Aim: The benefit of direct, as opposed to calculated, low density lipoprotein -cholesterol (LDL-C) measurement remains unclear. This study compared the biological variability of direct LDL in patients with type 2 diabetes (T2DM) on equivalent doses of the short half-life statin, simvastatin or the longer half-life statin, atorvastatin.
Methods: A cross-over study of biological variation of lipids in 26 patients with T2DM taking either simvastatin 40 mg (n = 10) or atorvastatin 10 mg. After 3 months on one statin, fasting lipids were measured on 10 occasions over a 5-week period. The same procedure was then followed on the other statin. The variability of LDL-C was established using a Beckman direct assay.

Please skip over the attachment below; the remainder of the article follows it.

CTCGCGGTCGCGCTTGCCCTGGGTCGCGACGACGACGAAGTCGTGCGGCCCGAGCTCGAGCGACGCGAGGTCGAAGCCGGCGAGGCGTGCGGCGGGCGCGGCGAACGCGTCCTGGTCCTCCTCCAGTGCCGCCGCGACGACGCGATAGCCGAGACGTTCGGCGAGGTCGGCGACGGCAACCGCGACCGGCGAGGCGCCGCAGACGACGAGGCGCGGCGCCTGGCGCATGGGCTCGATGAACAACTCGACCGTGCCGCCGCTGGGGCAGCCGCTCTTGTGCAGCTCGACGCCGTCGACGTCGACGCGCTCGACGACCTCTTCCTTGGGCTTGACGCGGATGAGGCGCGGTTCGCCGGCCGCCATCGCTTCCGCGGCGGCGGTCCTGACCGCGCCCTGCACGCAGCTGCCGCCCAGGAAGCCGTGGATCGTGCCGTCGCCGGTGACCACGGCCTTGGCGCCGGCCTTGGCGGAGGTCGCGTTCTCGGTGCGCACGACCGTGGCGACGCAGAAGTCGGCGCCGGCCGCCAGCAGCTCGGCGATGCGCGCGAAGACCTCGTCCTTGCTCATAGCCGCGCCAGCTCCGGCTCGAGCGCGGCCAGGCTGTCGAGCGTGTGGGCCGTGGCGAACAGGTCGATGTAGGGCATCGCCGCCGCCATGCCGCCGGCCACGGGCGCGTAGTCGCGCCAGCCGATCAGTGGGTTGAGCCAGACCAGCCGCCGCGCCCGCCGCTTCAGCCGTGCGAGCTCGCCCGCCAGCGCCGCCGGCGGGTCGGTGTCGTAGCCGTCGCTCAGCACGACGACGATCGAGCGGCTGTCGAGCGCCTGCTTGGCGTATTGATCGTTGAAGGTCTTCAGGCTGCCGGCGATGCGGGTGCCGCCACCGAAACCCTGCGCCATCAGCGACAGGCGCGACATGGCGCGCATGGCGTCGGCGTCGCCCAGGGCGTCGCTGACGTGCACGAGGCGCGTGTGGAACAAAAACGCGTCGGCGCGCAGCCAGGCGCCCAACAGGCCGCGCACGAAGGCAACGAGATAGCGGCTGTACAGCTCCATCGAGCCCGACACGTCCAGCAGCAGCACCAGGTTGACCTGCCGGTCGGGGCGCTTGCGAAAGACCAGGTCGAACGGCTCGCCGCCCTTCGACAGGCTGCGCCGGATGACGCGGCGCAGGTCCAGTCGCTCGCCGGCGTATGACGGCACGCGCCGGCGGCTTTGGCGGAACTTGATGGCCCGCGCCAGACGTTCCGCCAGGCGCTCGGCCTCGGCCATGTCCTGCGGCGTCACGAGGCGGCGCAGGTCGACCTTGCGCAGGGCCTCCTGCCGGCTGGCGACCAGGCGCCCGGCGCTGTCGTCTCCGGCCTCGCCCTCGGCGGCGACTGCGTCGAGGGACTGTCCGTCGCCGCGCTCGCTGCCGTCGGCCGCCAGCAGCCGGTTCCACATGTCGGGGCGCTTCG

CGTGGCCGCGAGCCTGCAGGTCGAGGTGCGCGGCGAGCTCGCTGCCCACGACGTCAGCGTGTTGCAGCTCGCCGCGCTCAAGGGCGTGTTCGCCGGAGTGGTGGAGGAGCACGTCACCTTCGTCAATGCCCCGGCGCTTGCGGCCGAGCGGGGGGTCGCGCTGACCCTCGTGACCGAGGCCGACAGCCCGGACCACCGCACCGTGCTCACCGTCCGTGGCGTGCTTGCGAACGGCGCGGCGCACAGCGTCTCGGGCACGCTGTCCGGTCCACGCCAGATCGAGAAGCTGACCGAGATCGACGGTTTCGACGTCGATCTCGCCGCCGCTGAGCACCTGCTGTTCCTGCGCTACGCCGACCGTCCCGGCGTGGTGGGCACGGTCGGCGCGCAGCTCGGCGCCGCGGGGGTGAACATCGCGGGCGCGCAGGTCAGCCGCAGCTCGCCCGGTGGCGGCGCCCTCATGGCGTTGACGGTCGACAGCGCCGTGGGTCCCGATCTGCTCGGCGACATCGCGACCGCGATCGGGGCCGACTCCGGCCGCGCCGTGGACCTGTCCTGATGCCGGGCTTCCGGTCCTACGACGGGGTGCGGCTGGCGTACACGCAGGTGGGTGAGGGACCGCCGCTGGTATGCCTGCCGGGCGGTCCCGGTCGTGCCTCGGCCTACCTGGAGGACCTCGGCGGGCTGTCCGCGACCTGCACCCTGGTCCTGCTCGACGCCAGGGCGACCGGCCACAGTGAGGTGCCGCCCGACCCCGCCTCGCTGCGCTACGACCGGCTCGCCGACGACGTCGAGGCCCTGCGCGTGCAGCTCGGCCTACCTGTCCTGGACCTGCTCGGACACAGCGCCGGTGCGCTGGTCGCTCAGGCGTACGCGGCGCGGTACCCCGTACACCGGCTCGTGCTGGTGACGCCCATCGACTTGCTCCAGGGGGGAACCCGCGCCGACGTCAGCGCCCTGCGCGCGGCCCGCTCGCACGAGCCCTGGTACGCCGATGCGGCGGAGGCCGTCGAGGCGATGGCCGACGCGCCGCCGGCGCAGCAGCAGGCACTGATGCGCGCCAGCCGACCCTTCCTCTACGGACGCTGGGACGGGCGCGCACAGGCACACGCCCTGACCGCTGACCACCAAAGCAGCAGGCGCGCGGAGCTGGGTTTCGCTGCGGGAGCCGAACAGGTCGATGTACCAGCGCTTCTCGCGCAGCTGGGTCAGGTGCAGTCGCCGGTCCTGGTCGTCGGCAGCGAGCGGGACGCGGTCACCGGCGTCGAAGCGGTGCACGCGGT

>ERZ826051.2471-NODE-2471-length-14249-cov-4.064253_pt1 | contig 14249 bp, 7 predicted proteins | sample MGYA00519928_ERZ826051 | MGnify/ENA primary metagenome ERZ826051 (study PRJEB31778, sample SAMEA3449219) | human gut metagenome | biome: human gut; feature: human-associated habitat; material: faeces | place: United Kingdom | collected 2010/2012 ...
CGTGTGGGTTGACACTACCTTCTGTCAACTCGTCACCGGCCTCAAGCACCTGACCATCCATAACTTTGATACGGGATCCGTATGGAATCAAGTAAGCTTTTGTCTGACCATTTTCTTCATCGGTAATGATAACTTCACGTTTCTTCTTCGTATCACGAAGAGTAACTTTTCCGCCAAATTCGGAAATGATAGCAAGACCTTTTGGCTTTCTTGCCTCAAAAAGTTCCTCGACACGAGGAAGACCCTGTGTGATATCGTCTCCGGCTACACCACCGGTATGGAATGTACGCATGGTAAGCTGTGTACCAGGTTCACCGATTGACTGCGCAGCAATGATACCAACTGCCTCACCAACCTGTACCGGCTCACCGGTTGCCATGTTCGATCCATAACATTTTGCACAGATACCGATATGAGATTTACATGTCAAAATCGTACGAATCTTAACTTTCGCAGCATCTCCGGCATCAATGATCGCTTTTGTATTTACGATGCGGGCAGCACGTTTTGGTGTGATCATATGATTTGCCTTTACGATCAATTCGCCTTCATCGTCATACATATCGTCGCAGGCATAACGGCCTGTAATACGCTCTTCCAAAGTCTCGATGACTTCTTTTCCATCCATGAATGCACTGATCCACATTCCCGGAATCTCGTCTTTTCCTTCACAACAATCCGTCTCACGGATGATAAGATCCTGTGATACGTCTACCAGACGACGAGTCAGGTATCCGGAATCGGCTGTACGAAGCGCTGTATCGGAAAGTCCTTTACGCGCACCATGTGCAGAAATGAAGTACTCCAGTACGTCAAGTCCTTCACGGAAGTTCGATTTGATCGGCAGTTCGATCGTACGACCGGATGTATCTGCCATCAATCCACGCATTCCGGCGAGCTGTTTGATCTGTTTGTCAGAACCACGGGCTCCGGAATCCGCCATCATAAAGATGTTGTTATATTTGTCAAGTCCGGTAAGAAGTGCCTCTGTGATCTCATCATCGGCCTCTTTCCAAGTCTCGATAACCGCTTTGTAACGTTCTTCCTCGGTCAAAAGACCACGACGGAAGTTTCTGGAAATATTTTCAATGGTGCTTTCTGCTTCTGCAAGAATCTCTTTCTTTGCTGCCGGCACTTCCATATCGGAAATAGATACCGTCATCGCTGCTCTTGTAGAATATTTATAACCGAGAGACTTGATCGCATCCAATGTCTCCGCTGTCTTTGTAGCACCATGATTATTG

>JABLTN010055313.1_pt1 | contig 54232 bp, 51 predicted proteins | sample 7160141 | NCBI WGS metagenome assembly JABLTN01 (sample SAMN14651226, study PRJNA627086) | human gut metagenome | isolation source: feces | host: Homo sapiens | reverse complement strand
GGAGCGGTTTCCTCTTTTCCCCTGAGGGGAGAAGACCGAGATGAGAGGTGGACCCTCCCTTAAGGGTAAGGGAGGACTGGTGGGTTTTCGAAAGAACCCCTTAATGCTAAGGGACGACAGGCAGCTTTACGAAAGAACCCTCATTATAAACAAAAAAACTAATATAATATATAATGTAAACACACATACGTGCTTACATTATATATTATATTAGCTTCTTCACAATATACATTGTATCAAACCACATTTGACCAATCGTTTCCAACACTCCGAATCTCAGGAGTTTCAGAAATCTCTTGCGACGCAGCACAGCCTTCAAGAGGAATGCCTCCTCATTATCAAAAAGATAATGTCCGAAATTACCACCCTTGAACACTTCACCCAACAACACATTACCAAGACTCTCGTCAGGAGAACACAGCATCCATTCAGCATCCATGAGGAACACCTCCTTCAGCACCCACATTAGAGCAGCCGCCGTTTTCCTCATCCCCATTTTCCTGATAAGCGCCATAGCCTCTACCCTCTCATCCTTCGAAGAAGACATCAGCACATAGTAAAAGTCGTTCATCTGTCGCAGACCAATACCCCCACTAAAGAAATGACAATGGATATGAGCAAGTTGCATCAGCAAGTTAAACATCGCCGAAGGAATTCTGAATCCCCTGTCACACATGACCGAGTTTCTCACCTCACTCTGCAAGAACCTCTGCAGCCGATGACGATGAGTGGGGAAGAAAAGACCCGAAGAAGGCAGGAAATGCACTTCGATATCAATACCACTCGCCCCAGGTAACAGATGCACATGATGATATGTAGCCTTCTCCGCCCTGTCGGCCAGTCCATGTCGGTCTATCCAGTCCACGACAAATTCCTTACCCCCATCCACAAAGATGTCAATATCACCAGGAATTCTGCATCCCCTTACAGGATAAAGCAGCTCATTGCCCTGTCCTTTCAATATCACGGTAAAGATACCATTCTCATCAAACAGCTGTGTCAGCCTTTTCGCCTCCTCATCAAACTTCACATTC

Results: As a group, mean LDL was no different between statins (mean +/- s.d.) (1.69 +/- 0.60 mmol/l simvastatin vs. 1.67 +/- 0.60 mmol/l atorvastatin, p = 0.19). However, in all patients, the intraindividual biological variability of LDL while taking simvastatin was markedly higher than with atorvastatin (average s.d. = 0.17 mmol /l simvastatin vs. 0.01 mmol/l, p < 0.0001). Friedewald calculated LDL variability was no different between statins (average s.d. = 0.34 mmol /l simvastatin vs. 0.21 mmol/l atorvastatin, p = 0.19).
Conclusions: In contrast to calculated values, direct measurement revealed LDL to be much more stable (the s.d. being an order of magnitude) in T2DM patients taking atorvastatin rather than simvastatin. This means LDL targets can be consistently met with less lipid monitoring using atorvastatin rather than simvastatin. Direct LDL measurement may therefore have a particular role in monitoring patients on statin treatment.